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“You ask of my companions. Hills, sir, and the sundown, and a dog as large as myself that my father bought me. They are better than human beings, because they know but do not tell,” wrote poet Emily Dickinson. The way people react to animals can be very revealing. Pets are often flawless reflections …
Open a door or window. Write, for 10 minutes, about the first scene you see.
“Not yet.” Incorporate this line of dialogue into a story. What prompts a character to say these words? Contextualize what the phrase means. How does he or she arrive at this moment? What is the question that precedes the answer?
Diaries are fascinating documents of inner lives and history. Which famous historical figure, real or fictional, fascinates you? Is it Cleopatra? Bluebeard? Barack Obama? Pretend to be that person and write an entry in his or her journal.
Ernest Hemingway believed the “quality of a piece could be judged by the quality of the material the author eliminated.” His theory of omission, also called “the iceberg theory,” emphasizes that the core of a good story lies beneath the surface, like the mass of an iceberg. Revise a story, poem or essay …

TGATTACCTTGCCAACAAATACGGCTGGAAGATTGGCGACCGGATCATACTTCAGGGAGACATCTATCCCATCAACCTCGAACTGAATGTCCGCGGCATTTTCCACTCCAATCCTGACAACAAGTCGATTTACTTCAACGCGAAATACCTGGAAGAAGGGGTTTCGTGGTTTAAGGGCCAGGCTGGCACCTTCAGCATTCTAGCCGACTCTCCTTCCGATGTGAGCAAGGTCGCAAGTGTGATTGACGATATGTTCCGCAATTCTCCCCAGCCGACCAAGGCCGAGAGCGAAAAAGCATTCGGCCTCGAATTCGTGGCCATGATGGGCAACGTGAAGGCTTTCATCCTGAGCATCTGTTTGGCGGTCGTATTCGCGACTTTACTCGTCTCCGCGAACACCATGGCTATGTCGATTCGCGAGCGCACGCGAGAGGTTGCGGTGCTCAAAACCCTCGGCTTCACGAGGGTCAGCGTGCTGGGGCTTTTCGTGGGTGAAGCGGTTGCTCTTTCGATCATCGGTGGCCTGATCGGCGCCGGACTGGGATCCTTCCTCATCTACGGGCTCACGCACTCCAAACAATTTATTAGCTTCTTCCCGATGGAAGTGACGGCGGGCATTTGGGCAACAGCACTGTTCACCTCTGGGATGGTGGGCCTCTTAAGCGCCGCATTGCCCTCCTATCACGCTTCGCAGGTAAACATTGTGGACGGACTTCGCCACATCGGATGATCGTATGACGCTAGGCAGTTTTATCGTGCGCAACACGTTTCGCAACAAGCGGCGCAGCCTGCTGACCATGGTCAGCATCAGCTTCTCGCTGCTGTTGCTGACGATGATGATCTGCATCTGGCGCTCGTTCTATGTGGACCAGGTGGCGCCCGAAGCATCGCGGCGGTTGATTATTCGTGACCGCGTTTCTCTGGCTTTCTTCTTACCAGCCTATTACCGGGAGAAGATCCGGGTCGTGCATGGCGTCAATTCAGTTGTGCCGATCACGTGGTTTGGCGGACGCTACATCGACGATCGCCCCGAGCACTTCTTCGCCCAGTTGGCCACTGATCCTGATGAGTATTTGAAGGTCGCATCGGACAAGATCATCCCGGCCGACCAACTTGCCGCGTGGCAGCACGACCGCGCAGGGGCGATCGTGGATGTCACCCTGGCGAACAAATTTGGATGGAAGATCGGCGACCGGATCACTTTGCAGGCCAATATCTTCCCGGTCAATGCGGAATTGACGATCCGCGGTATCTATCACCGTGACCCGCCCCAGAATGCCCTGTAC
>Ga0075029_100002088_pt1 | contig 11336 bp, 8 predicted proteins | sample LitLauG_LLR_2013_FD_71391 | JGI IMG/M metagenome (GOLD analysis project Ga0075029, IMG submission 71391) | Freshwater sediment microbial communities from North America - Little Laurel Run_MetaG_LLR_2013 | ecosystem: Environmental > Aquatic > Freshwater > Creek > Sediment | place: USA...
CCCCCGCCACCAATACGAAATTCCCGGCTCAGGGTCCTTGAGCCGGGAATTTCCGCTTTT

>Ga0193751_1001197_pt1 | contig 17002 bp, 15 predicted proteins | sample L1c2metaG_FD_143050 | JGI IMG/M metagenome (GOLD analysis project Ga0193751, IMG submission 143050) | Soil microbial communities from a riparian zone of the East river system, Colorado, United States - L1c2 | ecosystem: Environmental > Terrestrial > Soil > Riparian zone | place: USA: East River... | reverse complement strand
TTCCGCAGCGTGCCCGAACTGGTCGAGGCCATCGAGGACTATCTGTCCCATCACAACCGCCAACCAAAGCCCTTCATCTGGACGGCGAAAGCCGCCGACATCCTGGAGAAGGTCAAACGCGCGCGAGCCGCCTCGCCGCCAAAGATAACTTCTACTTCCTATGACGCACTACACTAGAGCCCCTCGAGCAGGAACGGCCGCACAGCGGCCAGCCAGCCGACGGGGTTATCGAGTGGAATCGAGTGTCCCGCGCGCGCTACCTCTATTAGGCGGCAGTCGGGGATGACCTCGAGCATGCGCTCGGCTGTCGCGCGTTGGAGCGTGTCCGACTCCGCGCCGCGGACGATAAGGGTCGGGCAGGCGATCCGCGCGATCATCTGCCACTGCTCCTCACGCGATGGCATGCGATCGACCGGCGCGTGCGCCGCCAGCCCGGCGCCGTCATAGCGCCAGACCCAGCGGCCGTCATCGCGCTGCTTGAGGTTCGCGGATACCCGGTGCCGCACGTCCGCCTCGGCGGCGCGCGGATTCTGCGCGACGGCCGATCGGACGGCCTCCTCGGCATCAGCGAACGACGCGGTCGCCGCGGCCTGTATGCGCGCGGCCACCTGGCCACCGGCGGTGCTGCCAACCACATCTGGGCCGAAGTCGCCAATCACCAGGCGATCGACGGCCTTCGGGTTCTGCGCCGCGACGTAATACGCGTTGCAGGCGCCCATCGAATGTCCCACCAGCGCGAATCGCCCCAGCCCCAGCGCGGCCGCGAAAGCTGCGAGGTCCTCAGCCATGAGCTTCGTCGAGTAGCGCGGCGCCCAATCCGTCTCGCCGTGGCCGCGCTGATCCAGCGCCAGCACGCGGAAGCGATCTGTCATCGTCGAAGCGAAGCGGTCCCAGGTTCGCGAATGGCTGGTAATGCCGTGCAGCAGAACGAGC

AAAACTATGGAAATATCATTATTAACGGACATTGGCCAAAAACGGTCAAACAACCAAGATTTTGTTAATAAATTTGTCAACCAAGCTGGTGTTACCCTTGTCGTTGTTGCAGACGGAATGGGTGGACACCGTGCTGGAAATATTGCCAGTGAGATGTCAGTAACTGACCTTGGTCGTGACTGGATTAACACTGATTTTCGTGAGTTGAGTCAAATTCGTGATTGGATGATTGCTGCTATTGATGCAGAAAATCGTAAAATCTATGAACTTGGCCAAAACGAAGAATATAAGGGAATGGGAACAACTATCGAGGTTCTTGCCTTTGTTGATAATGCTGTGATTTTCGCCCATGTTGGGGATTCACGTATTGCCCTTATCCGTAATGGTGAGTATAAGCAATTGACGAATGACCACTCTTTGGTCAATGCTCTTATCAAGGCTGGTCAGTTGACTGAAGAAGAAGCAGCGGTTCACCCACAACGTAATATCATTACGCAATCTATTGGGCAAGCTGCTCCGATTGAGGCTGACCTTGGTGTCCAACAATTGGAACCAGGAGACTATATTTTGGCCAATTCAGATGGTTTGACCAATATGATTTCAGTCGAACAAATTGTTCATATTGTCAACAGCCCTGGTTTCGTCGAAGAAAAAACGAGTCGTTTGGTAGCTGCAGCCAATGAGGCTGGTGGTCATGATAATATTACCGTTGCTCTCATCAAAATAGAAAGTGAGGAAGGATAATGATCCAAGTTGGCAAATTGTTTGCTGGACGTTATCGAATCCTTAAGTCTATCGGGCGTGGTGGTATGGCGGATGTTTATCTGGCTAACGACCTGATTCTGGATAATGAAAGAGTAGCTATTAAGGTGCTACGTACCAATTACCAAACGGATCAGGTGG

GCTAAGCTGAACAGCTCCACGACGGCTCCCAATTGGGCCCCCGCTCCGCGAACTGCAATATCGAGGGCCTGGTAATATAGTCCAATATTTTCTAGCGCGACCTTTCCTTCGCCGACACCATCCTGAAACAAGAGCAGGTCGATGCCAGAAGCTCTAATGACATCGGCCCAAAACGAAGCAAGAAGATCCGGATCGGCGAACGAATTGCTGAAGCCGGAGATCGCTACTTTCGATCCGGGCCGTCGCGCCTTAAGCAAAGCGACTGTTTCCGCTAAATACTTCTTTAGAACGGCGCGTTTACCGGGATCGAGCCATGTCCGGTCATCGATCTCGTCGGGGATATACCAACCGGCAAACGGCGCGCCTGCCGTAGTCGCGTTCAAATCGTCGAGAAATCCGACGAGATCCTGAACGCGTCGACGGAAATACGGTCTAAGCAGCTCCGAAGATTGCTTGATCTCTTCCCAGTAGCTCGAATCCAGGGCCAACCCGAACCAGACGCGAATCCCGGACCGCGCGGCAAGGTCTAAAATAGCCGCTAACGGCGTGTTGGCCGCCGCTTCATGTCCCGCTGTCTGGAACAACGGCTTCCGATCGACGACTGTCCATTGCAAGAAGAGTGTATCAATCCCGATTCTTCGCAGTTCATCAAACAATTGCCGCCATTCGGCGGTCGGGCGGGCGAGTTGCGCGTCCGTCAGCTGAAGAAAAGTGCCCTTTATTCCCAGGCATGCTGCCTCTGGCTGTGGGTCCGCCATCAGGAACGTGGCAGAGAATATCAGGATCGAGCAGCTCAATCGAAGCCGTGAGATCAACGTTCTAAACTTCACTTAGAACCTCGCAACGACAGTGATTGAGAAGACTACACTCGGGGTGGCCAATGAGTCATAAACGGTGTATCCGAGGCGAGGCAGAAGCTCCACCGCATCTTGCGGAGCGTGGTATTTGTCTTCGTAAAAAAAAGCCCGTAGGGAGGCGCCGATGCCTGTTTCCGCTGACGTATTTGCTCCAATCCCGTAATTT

Often we neglect the senses in our writing, especially in how much they can offer in terms of describing moods and emotions. • Write about the scent of happiness. • Write about the texture of anxiety. • Write about the sound of despair.
Write a character bio for an obscure character in your project. When you have given your all to uncover the fascinating, paradoxical qualities of this character, write a scene that reflects what you discovered.
Do robust aerobic exercise and sit down to write immediately after. Even if it’s just for 5 minutes. See what comes, and then use the most exciting line or moment you created as a jumping-off point for a scene. (You can write it after you shower!)
Write three pages of dialogue with two goals in mind: Make every word count, and don’t bore the reader. Now, take one line from one character and give it to the other character. Use that line as a starting point for a new scene.
Coming up with a first line can be one of the biggest challenges of writing. Use one, or all, of these first lines: • Charlene leaned closer to the stranger and asked him to repeat what he said. • I had been following the man with the tartan umbrella for more than an hour when …